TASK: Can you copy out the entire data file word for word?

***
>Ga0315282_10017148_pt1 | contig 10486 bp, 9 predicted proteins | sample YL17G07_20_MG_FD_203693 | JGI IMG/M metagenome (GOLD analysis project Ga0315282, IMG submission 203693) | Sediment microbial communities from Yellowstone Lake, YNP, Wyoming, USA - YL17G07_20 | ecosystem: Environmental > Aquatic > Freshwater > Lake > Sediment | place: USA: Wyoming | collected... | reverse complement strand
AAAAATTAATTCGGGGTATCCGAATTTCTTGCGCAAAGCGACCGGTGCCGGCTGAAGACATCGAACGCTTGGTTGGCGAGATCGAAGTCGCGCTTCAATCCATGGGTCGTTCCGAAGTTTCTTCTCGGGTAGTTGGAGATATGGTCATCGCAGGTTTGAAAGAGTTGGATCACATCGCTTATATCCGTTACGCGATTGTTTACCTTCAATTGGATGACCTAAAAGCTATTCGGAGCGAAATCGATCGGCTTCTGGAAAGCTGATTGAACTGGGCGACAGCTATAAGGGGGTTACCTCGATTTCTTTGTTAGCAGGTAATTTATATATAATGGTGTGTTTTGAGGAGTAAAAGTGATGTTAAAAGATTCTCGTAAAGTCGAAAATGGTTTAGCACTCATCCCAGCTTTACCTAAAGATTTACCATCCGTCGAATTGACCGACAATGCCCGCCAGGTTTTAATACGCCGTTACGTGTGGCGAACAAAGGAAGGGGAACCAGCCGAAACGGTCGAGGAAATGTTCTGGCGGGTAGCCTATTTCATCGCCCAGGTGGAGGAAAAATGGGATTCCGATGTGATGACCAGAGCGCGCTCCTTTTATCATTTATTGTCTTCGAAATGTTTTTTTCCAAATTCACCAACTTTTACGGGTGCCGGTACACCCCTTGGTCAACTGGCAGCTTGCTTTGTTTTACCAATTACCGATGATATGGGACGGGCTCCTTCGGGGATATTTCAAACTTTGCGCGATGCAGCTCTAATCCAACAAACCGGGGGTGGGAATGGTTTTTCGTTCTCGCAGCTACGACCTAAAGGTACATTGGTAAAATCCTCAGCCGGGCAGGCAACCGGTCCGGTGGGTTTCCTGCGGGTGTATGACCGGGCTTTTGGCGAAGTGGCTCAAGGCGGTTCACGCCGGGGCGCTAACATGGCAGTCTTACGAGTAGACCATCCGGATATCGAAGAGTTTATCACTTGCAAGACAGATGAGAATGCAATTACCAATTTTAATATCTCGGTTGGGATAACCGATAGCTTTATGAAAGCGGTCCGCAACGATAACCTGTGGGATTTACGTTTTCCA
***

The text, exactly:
>Ga0315282_10017148_pt1 | contig 10486 bp, 9 predicted proteins | sample YL17G07_20_MG_FD_203693 | JGI IMG/M metagenome (GOLD analysis project Ga0315282, IMG submission 203693) | Sediment microbial communities from Yellowstone Lake, YNP, Wyoming, USA - YL17G07_20 | ecosystem: Environmental > Aquatic > Freshwater > Lake > Sediment | place: USA: Wyoming | collected... | reverse complement strand
AAAAATTAATTCGGGGTATCCGAATTTCTTGCGCAAAGCGACCGGTGCCGGCTGAAGACATCGAACGCTTGGTTGGCGAGATCGAAGTCGCGCTTCAATCCATGGGTCGTTCCGAAGTTTCTTCTCGGGTAGTTGGAGATATGGTCATCGCAGGTTTGAAAGAGTTGGATCACATCGCTTATATCCGTTACGCGATTGTTTACCTTCAATTGGATGACCTAAAAGCTATTCGGAGCGAAATCGATCGGCTTCTGGAAAGCTGATTGAACTGGGCGACAGCTATAAGGGGGTTACCTCGATTTCTTTGTTAGCAGGTAATTTATATATAATGGTGTGTTTTGAGGAGTAAAAGTGATGTTAAAAGATTCTCGTAAAGTCGAAAATGGTTTAGCACTCATCCCAGCTTTACCTAAAGATTTACCATCCGTCGAATTGACCGACAATGCCCGCCAGGTTTTAATACGCCGTTACGTGTGGCGAACAAAGGAAGGGGAACCAGCCGAAACGGTCGAGGAAATGTTCTGGCGGGTAGCCTATTTCATCGCCCAGGTGGAGGAAAAATGGGATTCCGATGTGATGACCAGAGCGCGCTCCTTTTATCATTTATTGTCTTCGAAATGTTTTTTTCCAAATTCACCAACTTTTACGGGTGCCGGTACACCCCTTGGTCAACTGGCAGCTTGCTTTGTTTTACCAATTACCGATGATATGGGACGGGCTCCTTCGGGGATATTTCAAACTTTGCGCGATGCAGCTCTAATCCAACAAACCGGGGGTGGGAATGGTTTTTCGTTCTCGCAGCTACGACCTAAAGGTACATTGGTAAAATCCTCAGCCGGGCAGGCAACCGGTCCGGTGGGTTTCCTGCGGGTGTATGACCGGGCTTTTGGCGAAGTGGCTCAAGGCGGTTCACGCCGGGGCGCTAACATGGCAGTCTTACGAGTAGACCATCCGGATATCGAAGAGTTTATCACTTGCAAGACAGATGAGAATGCAATTACCAATTTTAATATCTCGGTTGGGATAACCGATAGCTTTATGAAAGCGGTCCGCAACGATAACCTGTGGGATTTACGTTTTCCA